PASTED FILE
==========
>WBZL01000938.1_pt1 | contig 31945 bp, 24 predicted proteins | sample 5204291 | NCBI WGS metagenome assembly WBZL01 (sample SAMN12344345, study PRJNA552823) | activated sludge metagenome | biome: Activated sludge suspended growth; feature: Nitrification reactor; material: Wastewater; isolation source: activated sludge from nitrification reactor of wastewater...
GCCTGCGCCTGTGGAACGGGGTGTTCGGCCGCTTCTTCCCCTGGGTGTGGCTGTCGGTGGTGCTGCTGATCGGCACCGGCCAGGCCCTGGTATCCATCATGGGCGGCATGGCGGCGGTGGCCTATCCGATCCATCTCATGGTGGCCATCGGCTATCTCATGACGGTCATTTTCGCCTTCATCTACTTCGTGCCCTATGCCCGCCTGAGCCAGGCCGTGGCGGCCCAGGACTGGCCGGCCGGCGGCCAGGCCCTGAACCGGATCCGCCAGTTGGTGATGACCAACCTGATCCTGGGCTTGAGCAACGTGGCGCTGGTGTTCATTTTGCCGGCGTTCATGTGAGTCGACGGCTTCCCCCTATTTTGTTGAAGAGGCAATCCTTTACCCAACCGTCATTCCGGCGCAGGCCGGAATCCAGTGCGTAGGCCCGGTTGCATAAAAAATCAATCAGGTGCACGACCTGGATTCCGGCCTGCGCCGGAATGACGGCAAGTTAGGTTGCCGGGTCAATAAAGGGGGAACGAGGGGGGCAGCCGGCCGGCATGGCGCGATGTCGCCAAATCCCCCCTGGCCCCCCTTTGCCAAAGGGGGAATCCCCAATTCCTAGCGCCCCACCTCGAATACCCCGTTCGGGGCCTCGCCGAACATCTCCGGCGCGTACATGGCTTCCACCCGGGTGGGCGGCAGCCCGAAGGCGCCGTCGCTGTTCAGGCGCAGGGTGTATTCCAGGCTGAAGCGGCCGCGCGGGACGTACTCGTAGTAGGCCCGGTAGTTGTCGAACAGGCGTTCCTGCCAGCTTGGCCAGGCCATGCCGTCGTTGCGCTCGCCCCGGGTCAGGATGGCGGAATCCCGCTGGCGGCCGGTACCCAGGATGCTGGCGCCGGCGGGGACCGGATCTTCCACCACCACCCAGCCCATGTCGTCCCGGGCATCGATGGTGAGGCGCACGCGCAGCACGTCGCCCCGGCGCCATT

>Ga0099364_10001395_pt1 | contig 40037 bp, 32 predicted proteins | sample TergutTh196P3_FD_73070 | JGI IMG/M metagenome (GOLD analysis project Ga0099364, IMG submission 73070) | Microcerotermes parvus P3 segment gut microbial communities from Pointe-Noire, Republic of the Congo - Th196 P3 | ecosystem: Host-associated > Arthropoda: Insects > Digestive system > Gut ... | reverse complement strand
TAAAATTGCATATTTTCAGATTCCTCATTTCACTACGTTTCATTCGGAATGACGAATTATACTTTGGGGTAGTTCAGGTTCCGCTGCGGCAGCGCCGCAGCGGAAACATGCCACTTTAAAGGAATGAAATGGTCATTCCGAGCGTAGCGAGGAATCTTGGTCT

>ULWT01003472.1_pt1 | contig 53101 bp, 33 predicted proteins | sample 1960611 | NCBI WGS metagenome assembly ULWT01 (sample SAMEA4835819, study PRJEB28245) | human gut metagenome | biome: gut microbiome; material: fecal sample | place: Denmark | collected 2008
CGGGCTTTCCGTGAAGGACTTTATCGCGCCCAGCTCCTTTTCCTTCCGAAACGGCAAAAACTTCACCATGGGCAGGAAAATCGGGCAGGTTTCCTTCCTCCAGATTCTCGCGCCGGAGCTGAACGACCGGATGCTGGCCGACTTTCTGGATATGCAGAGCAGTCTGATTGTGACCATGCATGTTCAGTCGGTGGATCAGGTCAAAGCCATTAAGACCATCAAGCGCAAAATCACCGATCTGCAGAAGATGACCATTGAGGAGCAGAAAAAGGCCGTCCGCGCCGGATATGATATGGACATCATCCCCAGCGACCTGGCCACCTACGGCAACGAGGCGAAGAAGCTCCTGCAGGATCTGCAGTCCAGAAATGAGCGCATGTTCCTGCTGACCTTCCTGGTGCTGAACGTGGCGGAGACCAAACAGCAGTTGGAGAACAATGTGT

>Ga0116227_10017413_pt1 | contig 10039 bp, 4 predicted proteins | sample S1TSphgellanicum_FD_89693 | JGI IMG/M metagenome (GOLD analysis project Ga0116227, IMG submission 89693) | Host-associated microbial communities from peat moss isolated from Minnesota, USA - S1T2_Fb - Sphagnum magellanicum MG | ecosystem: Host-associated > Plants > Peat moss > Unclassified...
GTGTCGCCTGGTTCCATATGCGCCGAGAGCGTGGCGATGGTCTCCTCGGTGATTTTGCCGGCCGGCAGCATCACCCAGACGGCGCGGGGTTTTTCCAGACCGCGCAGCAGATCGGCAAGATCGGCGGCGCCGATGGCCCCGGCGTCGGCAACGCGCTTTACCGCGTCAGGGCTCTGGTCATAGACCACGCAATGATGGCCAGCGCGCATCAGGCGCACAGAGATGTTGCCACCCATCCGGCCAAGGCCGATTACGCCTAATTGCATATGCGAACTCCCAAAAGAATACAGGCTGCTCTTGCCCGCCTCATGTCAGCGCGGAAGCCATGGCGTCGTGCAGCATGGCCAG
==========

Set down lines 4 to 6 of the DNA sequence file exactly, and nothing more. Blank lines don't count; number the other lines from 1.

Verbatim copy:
TAAAATTGCATATTTTCAGATTCCTCATTTCACTACGTTTCATTCGGAATGACGAATTATACTTTGGGGTAGTTCAGGTTCCGCTGCGGCAGCGCCGCAGCGGAAACATGCCACTTTAAAGGAATGAAATGGTCATTCCGAGCGTAGCGAGGAATCTTGGTCT

>ULWT01003472.1_pt1 | contig 53101 bp, 33 predicted proteins | sample 1960611 | NCBI WGS metagenome assembly ULWT01 (sample SAMEA4835819, study PRJEB28245) | human gut metagenome | biome: gut microbiome; material: fecal sample | place: Denmark | collected 2008
CGGGCTTTCCGTGAAGGACTTTATCGCGCCCAGCTCCTTTTCCTTCCGAAACGGCAAAAACTTCACCATGGGCAGGAAAATCGGGCAGGTTTCCTTCCTCCAGATTCTCGCGCCGGAGCTGAACGACCGGATGCTGGCCGACTTTCTGGATATGCAGAGCAGTCTGATTGTGACCATGCATGTTCAGTCGGTGGATCAGGTCAAAGCCATTAAGACCATCAAGCGCAAAATCACCGATCTGCAGAAGATGACCATTGAGGAGCAGAAAAAGGCCGTCCGCGCCGGATATGATATGGACATCATCCCCAGCGACCTGGCCACCTACGGCAACGAGGCGAAGAAGCTCCTGCAGGATCTGCAGTCCAGAAATGAGCGCATGTTCCTGCTGACCTTCCTGGTGCTGAACGTGGCGGAGACCAAACAGCAGTTGGAGAACAATGTGT